Processing the negative out of the camera is still the fun part for me. At times the processing stage can be the most exciting.
Occasionally I shoot all day and into the night, up to 2000 images per day and you do not get long to linger or see them in any great detail. So processing is a bit like discovering photos that either work straight away or could work with additional processing.
Discovering the properties of the digital RAW images most modern DLSR’s (digital single-lens reflex) produce was an eye-opener for me. Combining it with a tool I had used every day for the past 20 years, Photoshop, was the combination that enabled me to transition from a traditional film photographer to a modern digital one and transfer the darkroom and printing skills I had acquired to a digital medium. Excited and inspired would be an understatement!
What’s the best shoot you’ve been a part of?
Can I have two?
Woodford Folk Festival for me is the best fun you can have as a photographer. It’s like condensing six months’ worth of shoots or gigs into six days in a perfect environment setting. It is as challenging as it is rewarding and always entertaining.
Shooting for the #CBR brand (encapsulating and coverage for – Events ACT, Study CBR, Invest ACT, Visit Canberra, and the ACT Chief Minister’s Office) has taken me all over Canberra and the region looking for the visual gold. I have met hundreds of people in my travels and have made many new friends both professionally and personally.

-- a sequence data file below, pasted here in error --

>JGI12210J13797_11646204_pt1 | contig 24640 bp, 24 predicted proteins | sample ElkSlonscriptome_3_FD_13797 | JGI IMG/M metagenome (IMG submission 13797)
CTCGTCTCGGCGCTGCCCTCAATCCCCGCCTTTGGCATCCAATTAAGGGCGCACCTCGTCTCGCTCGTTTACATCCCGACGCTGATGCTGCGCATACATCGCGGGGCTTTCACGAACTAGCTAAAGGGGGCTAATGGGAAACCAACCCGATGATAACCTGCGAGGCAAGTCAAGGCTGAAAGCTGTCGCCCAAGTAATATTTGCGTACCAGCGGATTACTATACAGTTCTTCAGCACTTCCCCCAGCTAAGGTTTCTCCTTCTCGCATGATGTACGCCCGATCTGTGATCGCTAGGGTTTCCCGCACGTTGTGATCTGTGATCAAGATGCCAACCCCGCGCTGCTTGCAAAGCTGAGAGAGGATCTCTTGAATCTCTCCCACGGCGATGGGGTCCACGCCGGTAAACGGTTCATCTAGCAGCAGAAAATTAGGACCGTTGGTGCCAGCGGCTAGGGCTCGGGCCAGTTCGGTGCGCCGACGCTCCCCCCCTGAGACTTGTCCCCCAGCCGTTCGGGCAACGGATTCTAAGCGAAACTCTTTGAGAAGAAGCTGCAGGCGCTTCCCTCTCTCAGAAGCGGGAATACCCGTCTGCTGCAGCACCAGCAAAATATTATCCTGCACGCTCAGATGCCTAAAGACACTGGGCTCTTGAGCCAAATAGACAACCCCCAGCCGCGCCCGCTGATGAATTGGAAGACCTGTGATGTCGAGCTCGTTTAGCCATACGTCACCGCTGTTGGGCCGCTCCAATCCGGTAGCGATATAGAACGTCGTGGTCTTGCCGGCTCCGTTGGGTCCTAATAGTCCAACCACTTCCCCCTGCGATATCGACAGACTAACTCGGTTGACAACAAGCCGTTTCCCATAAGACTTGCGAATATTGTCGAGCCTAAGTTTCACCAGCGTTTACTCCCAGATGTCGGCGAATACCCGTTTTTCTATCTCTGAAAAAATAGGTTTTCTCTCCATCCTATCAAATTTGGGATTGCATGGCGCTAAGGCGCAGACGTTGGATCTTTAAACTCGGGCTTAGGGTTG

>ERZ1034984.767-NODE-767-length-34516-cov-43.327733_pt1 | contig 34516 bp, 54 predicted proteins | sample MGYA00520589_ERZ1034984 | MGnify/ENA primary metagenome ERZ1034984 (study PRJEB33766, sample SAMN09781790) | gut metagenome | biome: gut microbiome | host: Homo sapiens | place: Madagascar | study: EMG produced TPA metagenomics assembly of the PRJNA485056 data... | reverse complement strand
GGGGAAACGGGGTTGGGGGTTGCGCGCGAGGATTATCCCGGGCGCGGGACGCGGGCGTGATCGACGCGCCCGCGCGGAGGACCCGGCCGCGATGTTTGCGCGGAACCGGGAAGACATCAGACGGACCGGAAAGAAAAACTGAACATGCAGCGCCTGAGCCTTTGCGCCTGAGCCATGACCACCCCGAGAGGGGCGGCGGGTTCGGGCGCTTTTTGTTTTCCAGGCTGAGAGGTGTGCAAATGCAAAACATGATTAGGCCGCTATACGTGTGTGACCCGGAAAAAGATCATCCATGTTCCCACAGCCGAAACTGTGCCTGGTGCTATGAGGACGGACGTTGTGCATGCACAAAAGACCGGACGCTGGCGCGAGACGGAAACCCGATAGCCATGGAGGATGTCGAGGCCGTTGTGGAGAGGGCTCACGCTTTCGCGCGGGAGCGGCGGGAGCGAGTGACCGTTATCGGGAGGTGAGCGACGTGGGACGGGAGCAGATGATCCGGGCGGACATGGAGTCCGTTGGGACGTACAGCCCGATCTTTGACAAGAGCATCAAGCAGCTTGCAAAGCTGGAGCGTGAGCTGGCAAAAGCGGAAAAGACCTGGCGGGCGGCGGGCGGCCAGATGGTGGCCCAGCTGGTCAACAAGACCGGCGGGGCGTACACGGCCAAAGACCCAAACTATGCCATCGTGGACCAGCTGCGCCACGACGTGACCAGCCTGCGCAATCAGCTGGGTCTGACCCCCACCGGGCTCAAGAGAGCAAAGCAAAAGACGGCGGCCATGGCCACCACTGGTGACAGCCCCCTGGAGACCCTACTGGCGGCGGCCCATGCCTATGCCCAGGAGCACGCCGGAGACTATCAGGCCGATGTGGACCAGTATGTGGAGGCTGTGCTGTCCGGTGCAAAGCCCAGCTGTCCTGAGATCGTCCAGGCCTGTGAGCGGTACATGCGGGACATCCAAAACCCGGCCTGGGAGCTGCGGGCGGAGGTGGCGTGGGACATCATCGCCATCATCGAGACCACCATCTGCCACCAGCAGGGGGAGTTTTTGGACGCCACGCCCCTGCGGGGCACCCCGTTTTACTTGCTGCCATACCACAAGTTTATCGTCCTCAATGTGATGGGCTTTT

It’s also great knowing that the work you are creating is changing opinions and mindsets regarding Canberra. For the last few years, my main focus has been to show the Canberra that the mainstream does not get to see.
Who are the most interesting and/or well-known characters you have met through your work?
Steve Jobs, Bill Gates, Michael Palin, Alice Cooper, Bob Hawke and many others. I have very fond memories of being in awe most of the time. At the local level, collaborating and shooting the talented folk of Canberra has been the most rewarding socially and visually. As you get to know the city, photo options are everywhere and collaborators are much more likely to share a vision.
What do you love about Canberra and the culture?
Canberra is small enough not to get drowned out by the population size. There are enough spaces and people who want to experience new things so anything that is creative receives a warm reception then eventually a following. The level of appreciation for art and its creation is moving out into the streets which adds to the vibrancy of the city. The culture is also spilling out into the suburbs.